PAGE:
The changing definition of luxury: the search for experience and authenticity

Retail Design Firms - JUSTSO

The word luxury used to be an easy one to understand – products defined by their exclusivity, expense, quality or heritage, were all markers of luxury. But the definition is changing. Technology, social media and shifting customer demographics have caused a fundamental shift in the idea of what “luxury” really means in the context of retail. In this, the first article in a two-part series, we’ll explore some of the ways in which the definition of “luxury” has evolved – and what it means for retail design firms.

Luxury as experience

Materialism might still be the primary determinant of status, but a shift toward experiences is already underway.

Technology, and with it, cultural norms are changing at an unprecedented rate. This is turning luxury into a means of travel rather than a destination in and of itself – sought after for its mental and spiritual expression. It’s a move that reflects the wider trend within retail, one that prioritises experiences over possessions. And just any old experiences – for Gen Z, adventure and exploration scores highest on their priority list, while for Millennials relaxation and self-improvement rank highest. These insights have led to targeted luxury retail experiences, like the streetwear brands that have turned their retail stores into skate parks, or the high-end skincare retailers who have brought the spa experience into their shops.

And while it may be tempting to point to the vastly different socio-economic conditions experienced by this generation, we shouldn’t forget the impact of social media. In a world where posting the right image on Instagram has far more potential to earn social currency than the purchase of a luxury watch, it should be unsurprising that luxury purchasing habits are shifting toward the ephemeral. The ephemeral has become the new exclusive.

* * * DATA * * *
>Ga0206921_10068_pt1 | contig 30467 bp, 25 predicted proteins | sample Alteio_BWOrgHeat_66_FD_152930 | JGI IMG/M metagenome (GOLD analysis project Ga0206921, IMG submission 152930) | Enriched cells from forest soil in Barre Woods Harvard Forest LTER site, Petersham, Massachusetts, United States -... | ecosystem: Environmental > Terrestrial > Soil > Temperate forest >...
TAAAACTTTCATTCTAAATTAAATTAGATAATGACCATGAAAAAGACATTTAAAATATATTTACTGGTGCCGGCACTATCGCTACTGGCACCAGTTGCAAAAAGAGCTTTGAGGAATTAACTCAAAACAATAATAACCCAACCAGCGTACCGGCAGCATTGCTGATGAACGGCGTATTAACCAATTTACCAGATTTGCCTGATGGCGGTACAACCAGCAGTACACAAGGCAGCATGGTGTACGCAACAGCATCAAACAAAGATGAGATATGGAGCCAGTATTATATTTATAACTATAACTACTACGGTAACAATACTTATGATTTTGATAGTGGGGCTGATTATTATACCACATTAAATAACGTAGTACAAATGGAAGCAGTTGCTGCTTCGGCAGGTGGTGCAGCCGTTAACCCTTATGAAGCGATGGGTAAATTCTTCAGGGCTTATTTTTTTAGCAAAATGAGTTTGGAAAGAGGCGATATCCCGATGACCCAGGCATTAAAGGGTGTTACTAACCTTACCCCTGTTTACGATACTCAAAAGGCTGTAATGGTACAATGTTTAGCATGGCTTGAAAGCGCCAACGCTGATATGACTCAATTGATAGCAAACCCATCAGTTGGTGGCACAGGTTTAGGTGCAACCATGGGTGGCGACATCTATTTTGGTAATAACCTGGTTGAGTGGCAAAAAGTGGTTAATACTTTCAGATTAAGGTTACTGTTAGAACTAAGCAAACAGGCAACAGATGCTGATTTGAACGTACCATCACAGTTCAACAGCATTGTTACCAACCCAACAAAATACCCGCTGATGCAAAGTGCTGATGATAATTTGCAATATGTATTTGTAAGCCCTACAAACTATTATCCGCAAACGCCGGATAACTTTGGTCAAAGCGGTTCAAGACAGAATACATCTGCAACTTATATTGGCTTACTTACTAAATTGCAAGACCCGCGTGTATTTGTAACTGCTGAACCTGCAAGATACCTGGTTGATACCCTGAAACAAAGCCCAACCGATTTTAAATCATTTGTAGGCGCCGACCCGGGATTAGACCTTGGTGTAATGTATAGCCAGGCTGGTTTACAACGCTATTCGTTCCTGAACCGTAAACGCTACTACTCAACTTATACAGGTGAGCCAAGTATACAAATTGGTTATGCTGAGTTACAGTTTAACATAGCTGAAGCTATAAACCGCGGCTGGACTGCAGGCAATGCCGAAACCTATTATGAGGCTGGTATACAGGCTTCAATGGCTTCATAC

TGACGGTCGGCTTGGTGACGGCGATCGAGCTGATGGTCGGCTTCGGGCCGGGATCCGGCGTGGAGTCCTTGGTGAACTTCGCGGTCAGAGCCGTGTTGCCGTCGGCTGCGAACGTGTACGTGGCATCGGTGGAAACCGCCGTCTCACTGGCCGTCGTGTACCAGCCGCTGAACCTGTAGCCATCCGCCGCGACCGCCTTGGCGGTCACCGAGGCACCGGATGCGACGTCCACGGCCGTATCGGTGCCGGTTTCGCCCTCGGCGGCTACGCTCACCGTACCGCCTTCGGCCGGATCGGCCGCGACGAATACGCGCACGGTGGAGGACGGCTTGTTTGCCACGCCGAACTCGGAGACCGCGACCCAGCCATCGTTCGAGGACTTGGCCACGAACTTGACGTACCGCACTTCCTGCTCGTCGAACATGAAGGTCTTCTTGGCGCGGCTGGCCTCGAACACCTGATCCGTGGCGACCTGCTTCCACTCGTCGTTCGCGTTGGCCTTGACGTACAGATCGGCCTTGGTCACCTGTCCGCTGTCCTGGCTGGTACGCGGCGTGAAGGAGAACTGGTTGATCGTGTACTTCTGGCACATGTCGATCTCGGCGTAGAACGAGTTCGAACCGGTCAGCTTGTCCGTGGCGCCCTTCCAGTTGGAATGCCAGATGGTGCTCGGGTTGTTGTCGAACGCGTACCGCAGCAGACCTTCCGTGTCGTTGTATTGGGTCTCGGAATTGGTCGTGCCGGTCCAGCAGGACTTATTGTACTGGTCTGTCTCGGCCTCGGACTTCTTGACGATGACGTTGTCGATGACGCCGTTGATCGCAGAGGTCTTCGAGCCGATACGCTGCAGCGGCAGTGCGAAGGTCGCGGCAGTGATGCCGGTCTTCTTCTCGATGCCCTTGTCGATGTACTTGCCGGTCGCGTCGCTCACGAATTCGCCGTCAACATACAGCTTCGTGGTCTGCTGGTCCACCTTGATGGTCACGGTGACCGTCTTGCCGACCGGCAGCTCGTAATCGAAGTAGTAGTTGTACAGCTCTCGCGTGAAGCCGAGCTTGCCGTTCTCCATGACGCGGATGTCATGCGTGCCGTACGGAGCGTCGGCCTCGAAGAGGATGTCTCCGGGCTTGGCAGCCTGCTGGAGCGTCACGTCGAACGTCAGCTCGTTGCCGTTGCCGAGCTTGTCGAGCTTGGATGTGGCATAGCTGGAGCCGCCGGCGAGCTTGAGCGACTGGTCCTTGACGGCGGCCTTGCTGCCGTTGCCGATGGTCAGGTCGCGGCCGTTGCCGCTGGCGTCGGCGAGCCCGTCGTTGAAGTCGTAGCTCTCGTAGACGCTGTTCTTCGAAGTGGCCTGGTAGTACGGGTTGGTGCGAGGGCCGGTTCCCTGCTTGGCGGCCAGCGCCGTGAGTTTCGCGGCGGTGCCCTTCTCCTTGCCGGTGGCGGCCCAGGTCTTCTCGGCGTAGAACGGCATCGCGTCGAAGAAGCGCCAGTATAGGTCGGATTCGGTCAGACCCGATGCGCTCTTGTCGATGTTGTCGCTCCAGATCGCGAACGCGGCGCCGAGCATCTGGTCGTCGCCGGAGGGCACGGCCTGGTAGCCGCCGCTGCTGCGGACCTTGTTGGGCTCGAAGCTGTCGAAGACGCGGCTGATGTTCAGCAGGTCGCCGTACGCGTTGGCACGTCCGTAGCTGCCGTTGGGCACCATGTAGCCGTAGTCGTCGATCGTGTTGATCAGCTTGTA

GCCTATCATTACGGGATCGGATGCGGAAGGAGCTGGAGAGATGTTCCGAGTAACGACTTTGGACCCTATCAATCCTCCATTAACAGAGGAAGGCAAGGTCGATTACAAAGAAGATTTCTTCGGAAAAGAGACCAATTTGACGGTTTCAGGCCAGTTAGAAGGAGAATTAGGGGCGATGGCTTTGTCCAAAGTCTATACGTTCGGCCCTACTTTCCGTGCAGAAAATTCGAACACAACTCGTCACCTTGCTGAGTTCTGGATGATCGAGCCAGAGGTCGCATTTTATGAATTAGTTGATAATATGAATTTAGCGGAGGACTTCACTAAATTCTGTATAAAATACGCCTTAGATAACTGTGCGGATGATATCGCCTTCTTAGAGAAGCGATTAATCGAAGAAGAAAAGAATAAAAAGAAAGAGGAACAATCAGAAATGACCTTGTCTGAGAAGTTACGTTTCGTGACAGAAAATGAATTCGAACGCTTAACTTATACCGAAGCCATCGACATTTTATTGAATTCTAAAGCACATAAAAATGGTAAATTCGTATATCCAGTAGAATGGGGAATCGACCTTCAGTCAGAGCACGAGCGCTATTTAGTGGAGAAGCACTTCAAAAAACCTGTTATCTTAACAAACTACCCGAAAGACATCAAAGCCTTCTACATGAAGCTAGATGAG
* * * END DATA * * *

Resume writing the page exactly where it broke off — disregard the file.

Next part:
Luxury as authenticity

Within the changing definition of luxury, authenticity is closely linked to the idea of experience.
As the world becomes more globalised, and we collectively become more discerning, we are also searching for products that are authentic. On one level, this means increasing demands for transparency from brands, with consumers wishing to seek out brands that align with their personal values.

In other ways, this can be characterised as a desire to experience the undiscovered. Luxury retail has long been prized for its departure from everyday life, but this desire for the new, unique, and utterly ‘authentic’ is pushing heritage brands into new directions. Take Aesop. Each of their global stores boasts a localised design that reflects the materials, culture and heritage of their location while staying faithful to the brand’s DNA. It makes the retail experience more authentic, without sacrificing the service and branding that keeps people returning.

Luxury for hire

Not only are millennials more interested in experiences than possessions, but even when they do choose to engage with luxury items they are demonstrating a profound reluctance to buy. Services that provide access to products without the burdens of ownership (think Netflix, Spotify and Uber), mean that the idea of exclusivity has been removed from the luxury equation for entire product categories.

Today, consumers are able to rent a Narciso Rodriguez dress for an evening or a Marni jacket for a month. And if they fancy sporting a Rolex or a Patek Philippe watch for the evening, without having to spend thousands, there’s Eleven James.

This is sparking resistance from within the luxury industry, with critics arguing that this removes an important emotional part of the luxury experience: the sense of achievement that ownership creates. The result is the lowering of financial barriers to luxury products, and the democratisation of brands that have historically been reserved for the elite. Luxury brands have responded by distilling their brand experience into pop-ups and concept stores – experiences that can’t be hired, however, can be provided by retail design firms – but the full impact of this change remains to be seen.

Stay tuned for part two, where we’ll look at a few more ways in which the changing idea of luxury is transforming the retail space and retail design firms.